This 27,000-square-foot public plaza adjacent to the historic Dime Savings Bank building hosts numerous free public events, including the BK Block Party children’s summer performance series, as well as a weekly farmers market during the summer months. The Dime Savings Bank (9 Dekalb Ave.) was completed in 1908 and expanded in 1932. It has been described by architectural historian Francis Morrone as “one of the four or five most magnificent banking buildings in New York City.” Its distinct temple form is executed in the neo-Classical style with a marble-clad exterior featuring ionic colonnades and a towering dome. During banking hours, it is worth a special trip inside to check out the large banking hall with its breathtaking forty-foot diameter copper skylight with leaded and stained glass. Albee Square is also the home of City Point - a sustainable mixed-use development designed by CookFox Architects whose future retail and entertainment tenants include Century 21, Alamo Drafthouse Cinema, CityTarget, as well as Dekalb Market Hall, an Eataly-style food hall.

12) Brooklyn Cultural District:

Head to the corner of Dekalb Avenue and Flatbush and stop into the original Junior’s (386 Flatbush Ave. Ext.) to enjoy a slice of New York’s best cheesecake. Once you’ve satisfied your sweet tooth, turn right on Flatbush Avenue and cross the avenue at the Fulton Street intersection into the Brooklyn Cultural District, home to more than 60 organizations. On the north side of Fulton Street, next door to the BRIC Arts | Media House (647 Fulton St.), you will encounter the BAM Harvey Theater (651 Fulton St.) - one of BAM’s three venues. Cross the street and turn right down Ashland Place - past Theatre for a New Audience’s Polonsky Shakespeare Center (262 Ashland Pl.) - toward Lafayette Avenue. You will see the Mark Morris Dance Center (3 Lafayette Ave.), the Beaux-Arts facade of BAM’s Peter J. Sharp Building (30 Lafayette Ave.) and the re-purposed former Salvation Army building, now the BAM Fisher (321 Ashland Pl.), which features classrooms, rehearsal spaces, an exhibition hall, and a 250-seat performance space.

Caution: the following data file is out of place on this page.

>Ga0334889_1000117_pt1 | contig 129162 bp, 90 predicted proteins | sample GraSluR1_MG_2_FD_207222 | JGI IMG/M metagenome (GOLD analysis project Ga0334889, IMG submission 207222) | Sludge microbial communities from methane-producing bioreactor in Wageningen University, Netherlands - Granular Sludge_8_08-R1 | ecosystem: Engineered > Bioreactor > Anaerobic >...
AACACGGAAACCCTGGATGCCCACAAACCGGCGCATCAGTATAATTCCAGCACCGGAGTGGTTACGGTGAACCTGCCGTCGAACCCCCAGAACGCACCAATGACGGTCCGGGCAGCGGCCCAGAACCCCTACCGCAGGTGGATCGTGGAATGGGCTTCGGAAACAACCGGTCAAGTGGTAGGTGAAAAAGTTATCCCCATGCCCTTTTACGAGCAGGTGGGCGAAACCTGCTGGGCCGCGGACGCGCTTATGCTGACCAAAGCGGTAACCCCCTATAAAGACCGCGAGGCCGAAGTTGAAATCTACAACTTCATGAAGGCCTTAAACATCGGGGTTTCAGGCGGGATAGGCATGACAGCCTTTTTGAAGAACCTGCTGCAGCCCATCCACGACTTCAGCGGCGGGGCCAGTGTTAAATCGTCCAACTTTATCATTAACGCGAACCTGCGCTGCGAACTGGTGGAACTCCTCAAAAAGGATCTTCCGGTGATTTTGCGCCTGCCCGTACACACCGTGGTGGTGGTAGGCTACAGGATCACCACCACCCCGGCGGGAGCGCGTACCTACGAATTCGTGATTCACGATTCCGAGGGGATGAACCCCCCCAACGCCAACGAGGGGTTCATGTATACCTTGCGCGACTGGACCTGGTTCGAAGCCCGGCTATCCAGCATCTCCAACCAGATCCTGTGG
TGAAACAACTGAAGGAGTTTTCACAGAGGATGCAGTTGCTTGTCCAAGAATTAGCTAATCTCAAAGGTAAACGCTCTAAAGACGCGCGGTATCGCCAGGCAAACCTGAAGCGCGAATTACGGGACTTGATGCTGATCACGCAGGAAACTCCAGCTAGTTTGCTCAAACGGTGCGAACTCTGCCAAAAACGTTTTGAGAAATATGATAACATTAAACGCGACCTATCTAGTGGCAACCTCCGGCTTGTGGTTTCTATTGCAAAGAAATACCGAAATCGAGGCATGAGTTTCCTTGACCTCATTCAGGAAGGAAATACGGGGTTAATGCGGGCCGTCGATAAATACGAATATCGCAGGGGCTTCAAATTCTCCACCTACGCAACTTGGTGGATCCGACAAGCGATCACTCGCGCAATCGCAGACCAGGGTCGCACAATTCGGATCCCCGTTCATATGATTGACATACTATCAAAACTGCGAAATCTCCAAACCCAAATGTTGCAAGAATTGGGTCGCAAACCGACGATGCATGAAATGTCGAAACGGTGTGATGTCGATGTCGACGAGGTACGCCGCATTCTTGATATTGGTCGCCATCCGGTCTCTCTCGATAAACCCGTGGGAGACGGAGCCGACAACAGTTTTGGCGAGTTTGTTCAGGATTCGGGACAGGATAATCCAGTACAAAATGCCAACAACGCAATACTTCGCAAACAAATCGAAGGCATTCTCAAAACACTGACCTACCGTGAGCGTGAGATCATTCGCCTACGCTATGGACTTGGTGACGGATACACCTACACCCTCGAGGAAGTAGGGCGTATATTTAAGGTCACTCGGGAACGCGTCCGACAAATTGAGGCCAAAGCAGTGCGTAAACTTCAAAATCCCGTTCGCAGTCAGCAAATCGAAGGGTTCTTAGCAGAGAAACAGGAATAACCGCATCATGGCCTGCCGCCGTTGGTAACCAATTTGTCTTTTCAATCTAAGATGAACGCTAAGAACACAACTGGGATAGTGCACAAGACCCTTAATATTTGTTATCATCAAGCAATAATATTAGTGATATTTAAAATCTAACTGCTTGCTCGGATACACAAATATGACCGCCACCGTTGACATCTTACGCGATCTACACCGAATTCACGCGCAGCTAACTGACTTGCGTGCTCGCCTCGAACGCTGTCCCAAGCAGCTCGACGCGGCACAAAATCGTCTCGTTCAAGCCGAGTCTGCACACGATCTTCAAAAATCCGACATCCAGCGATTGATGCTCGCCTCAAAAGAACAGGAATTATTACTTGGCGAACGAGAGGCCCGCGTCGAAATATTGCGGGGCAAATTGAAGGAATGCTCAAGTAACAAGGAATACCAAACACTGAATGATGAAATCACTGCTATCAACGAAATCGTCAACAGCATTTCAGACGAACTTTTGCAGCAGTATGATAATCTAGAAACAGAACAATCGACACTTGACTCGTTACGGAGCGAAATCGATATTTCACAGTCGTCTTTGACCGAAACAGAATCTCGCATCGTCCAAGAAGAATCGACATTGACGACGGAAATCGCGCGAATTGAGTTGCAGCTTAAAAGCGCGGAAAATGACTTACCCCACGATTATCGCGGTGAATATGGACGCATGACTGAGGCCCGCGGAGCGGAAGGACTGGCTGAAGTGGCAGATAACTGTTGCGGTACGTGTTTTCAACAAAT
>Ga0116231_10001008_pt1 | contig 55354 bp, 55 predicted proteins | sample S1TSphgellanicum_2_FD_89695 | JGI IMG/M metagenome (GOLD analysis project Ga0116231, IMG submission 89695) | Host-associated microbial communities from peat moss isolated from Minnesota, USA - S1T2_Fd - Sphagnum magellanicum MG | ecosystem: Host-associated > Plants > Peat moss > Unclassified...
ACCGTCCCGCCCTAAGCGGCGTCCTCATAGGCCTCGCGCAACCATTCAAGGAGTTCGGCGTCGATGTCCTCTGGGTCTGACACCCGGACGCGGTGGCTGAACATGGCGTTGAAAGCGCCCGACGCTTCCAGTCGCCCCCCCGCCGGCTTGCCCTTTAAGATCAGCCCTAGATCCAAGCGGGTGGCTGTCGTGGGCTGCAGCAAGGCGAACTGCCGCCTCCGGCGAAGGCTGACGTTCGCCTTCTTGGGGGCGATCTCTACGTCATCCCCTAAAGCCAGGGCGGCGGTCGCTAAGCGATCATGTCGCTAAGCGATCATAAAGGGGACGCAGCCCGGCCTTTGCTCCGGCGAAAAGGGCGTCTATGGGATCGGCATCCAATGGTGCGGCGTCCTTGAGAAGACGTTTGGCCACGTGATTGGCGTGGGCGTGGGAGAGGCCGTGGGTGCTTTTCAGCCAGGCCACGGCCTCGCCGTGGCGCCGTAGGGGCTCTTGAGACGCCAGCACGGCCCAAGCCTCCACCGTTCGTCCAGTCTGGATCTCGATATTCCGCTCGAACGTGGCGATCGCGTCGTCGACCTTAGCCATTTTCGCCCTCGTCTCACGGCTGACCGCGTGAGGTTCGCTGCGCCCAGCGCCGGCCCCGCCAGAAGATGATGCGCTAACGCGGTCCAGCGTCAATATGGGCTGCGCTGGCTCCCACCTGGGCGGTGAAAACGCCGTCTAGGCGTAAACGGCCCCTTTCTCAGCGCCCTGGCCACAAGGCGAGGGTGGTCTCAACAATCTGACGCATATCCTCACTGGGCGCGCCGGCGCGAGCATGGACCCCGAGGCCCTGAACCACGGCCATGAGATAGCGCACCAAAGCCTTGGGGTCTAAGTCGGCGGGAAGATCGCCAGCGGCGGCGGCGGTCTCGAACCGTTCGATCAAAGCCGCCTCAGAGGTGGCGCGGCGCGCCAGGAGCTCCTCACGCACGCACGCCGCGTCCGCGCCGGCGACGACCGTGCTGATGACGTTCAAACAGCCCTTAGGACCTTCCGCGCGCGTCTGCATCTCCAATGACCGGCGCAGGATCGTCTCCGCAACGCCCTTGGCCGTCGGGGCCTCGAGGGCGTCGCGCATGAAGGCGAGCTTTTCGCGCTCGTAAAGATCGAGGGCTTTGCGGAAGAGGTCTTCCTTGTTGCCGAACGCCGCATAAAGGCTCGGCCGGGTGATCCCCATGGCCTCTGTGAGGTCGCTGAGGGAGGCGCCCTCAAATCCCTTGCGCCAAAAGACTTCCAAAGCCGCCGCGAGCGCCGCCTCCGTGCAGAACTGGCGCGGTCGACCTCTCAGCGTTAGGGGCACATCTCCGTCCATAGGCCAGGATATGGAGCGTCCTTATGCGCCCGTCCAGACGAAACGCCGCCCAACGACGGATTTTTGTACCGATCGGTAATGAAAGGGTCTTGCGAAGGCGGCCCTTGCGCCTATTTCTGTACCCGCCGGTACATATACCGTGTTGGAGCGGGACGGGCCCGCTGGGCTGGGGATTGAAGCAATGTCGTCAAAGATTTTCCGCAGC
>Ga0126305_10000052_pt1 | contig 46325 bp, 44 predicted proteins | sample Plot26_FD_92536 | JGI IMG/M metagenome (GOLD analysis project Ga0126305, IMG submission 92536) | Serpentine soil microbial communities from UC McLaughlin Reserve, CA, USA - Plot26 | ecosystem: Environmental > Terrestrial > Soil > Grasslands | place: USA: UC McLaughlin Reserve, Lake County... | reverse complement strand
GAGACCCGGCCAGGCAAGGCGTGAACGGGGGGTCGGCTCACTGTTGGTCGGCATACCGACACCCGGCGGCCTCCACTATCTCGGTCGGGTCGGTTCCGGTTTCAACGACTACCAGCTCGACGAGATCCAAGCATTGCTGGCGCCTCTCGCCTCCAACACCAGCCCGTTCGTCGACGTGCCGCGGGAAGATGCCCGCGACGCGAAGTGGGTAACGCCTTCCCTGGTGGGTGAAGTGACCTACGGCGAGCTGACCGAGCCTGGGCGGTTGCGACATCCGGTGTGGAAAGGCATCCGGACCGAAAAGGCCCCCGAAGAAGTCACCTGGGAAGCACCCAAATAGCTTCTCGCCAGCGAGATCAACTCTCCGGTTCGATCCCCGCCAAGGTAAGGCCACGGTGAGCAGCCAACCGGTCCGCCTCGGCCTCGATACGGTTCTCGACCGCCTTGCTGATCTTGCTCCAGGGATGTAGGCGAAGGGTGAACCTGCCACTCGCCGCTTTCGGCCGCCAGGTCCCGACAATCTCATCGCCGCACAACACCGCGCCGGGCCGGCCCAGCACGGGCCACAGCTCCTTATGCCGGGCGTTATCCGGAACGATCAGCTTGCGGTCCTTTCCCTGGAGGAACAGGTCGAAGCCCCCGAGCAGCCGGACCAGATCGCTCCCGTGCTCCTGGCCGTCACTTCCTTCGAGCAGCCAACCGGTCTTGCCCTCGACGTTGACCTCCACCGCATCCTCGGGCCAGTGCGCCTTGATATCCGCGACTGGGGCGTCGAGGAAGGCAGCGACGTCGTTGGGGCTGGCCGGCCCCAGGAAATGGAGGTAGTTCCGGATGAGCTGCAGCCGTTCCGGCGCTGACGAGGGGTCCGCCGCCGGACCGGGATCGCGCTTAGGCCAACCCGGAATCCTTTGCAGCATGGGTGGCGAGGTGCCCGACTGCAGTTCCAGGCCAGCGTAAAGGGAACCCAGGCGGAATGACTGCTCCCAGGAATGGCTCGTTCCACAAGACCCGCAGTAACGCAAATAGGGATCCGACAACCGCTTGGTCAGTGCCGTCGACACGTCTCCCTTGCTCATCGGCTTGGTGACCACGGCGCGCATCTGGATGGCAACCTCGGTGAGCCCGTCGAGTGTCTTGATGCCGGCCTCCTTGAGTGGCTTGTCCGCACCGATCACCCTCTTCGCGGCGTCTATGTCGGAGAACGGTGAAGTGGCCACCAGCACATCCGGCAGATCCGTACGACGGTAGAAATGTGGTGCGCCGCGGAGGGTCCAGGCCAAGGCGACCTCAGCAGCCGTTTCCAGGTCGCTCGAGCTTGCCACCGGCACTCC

13) Williamsburgh Savings Bank Tower:

Continue heading south on Ashland Place and you will encounter one of the borough’s most iconic buildings. Soaring 512 feet in height, the Williamsburgh Savings Bank Tower (1 Hanson Pl.) has been a prominent feature of the Brooklyn skyline since its completion in 1929. The tower was an expansion of the Williamsburgh Savings Bank - one of Brooklyn’s earliest financial institutions which began operations in 1851. Although today the tower has been converted into upscale condominiums, the building has retained much of its original architectural character. The neo-Romanesque facade features a series of setbacks which enhances the building’s verticality, while also permitting light and air into the surrounding streets. Make sure to check out the building’s most distinctive architectural elements which include three forty-foot arched windows on the building’s base along Ashland Place, a Moorish dome, and one of the largest four-faced clocks in the world.

14) Barclays Center:

Merge right and head back onto Flatbush Avenue. At the southeast intersection of Atlantic and Flatbush Avenues is Barclays Center (620 Atlantic Ave.), Brooklyn’s premier sports and entertainment complex. Designed by award-winning architectural firms AECOM and SHoP Architects, Barclays Center opened in 2012 and has presented performances by such music legends as Barbra Streisand, The Rolling Stones, and Jay-Z, just to name a few. The arena is also home to the Brooklyn Nets basketball team, as well as the future home of the New York Islanders hockey team.

This comprehensive tour of Downtown Brooklyn is now complete! Your tour ends at the Atlantic Avenue station, which provides extensive subway service (2, 3, 4, 5, B, D, N, Q, R), bus service (B41, B45, B63, B67, B103), and LIRR train connections. You can take public transportation, or walk, to any one of Brooklyn’s other great neighborhoods, including Park Slope, Fort Greene, Boerum Hill, Prospect Heights, DUMBO, or Prospect Park.




Image: Tim O'Grady